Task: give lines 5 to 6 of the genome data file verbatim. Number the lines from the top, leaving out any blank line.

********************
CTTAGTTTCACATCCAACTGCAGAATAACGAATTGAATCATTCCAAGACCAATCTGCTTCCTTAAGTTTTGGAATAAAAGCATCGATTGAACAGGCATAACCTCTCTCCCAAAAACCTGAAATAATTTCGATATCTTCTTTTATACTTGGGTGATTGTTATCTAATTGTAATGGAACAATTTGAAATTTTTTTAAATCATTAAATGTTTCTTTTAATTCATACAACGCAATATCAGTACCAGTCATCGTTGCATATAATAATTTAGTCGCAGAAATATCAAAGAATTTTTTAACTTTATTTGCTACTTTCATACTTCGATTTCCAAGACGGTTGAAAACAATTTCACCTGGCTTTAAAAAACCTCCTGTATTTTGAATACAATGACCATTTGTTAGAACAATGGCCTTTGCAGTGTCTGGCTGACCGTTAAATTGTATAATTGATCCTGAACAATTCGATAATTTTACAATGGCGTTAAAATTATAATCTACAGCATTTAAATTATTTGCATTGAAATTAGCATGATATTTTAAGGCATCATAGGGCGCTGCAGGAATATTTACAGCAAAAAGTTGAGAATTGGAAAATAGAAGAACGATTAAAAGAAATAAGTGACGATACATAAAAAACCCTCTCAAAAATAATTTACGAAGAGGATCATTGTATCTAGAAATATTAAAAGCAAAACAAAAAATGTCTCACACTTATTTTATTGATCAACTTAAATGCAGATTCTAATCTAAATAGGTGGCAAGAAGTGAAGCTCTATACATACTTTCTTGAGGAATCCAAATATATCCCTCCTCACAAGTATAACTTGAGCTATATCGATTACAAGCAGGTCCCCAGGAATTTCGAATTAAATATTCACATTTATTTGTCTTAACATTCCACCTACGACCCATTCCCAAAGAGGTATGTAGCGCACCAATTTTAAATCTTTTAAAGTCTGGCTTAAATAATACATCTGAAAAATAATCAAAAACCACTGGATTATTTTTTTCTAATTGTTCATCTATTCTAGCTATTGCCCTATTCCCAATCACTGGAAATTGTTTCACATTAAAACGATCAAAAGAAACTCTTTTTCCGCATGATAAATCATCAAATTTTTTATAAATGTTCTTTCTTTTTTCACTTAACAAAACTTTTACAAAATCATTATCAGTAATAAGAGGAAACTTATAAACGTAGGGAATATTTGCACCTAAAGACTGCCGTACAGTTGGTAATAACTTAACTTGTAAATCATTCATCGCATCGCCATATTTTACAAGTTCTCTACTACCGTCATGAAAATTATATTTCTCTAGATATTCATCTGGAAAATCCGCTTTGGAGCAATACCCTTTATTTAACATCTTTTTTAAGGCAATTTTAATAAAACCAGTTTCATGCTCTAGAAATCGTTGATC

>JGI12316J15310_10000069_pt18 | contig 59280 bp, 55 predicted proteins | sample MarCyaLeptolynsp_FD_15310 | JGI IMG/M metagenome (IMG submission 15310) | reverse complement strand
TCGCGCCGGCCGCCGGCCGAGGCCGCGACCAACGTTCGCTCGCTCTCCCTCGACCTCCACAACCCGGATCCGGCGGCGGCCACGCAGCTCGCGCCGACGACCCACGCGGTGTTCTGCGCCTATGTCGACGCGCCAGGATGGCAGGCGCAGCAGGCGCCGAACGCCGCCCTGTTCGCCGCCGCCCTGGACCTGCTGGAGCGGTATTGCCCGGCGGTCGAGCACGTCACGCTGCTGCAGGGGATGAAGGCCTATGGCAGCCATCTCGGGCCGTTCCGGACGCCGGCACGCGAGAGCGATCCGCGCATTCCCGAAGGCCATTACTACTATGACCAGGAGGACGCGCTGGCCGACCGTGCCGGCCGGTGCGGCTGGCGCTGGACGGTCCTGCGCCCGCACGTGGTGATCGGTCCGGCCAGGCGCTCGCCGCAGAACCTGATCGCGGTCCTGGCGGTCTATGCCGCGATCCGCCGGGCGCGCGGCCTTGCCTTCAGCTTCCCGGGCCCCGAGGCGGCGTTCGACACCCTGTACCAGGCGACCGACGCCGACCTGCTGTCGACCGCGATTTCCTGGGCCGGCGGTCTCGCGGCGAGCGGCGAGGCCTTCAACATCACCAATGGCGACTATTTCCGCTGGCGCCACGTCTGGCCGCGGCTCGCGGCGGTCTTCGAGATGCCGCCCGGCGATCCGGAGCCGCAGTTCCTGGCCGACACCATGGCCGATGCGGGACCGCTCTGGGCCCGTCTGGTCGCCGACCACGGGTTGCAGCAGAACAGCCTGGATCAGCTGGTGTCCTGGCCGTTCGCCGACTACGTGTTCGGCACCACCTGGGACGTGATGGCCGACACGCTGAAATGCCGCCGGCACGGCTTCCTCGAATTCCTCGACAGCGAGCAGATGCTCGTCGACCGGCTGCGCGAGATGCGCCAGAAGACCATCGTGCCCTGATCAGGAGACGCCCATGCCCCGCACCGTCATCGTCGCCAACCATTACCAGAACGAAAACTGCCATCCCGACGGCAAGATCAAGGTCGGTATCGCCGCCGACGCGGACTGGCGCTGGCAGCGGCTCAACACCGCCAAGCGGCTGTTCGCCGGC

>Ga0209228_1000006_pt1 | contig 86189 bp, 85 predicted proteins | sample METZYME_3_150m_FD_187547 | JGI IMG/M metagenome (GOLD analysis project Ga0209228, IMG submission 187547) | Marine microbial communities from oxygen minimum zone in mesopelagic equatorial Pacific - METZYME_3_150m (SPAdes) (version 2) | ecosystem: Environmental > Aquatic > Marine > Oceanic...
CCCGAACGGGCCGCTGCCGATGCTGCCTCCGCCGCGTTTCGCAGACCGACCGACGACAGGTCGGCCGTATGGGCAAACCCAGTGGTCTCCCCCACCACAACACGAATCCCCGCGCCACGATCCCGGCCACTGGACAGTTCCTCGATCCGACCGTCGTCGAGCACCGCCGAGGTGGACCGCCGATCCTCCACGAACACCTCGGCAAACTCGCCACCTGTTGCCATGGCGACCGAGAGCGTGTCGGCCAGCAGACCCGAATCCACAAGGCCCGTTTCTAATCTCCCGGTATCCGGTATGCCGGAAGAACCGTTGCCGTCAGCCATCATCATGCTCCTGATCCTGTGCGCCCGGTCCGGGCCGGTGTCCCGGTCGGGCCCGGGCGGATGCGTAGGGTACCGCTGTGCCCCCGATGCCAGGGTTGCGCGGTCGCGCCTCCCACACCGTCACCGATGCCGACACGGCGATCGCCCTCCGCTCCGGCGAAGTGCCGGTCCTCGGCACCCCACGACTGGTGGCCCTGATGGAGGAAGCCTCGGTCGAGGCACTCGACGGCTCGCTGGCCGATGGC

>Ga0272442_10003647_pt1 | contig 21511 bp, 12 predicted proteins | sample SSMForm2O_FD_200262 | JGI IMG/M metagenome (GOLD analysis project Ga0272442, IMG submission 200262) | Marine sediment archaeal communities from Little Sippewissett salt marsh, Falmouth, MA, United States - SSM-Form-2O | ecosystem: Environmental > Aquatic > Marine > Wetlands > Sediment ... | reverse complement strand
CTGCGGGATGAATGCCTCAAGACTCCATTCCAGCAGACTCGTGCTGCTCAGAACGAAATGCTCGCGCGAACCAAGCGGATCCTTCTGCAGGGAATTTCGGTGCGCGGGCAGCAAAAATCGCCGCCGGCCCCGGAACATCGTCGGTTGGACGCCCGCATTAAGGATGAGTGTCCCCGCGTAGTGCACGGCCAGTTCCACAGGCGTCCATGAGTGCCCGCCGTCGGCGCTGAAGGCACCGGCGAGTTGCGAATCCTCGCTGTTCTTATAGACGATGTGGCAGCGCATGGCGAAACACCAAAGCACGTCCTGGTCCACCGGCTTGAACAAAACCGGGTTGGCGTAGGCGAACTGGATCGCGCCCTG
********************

CCCGAACGGGCCGCTGCCGATGCTGCCTCCGCCGCGTTTCGCAGACCGACCGACGACAGGTCGGCCGTATGGGCAAACCCAGTGGTCTCCCCCACCACAACACGAATCCCCGCGCCACGATCCCGGCCACTGGACAGTTCCTCGATCCGACCGTCGTCGAGCACCGCCGAGGTGGACCGCCGATCCTCCACGAACACCTCGGCAAACTCGCCACCTGTTGCCATGGCGACCGAGAGCGTGTCGGCCAGCAGACCCGAATCCACAAGGCCCGTTTCTAATCTCCCGGTATCCGGTATGCCGGAAGAACCGTTGCCGTCAGCCATCATCATGCTCCTGATCCTGTGCGCCCGGTCCGGGCCGGTGTCCCGGTCGGGCCCGGGCGGATGCGTAGGGTACCGCTGTGCCCCCGATGCCAGGGTTGCGCGGTCGCGCCTCCCACACCGTCACCGATGCCGACACGGCGATCGCCCTCCGCTCCGGCGAAGTGCCGGTCCTCGGCACCCCACGACTGGTGGCCCTGATGGAGGAAGCCTCGGTCGAGGCACTCGACGGCTCGCTGGCCGATGGC

>Ga0272442_10003647_pt1 | contig 21511 bp, 12 predicted proteins | sample SSMForm2O_FD_200262 | JGI IMG/M metagenome (GOLD analysis project Ga0272442, IMG submission 200262) | Marine sediment archaeal communities from Little Sippewissett salt marsh, Falmouth, MA, United States - SSM-Form-2O | ecosystem: Environmental > Aquatic > Marine > Wetlands > Sediment ... | reverse complement strand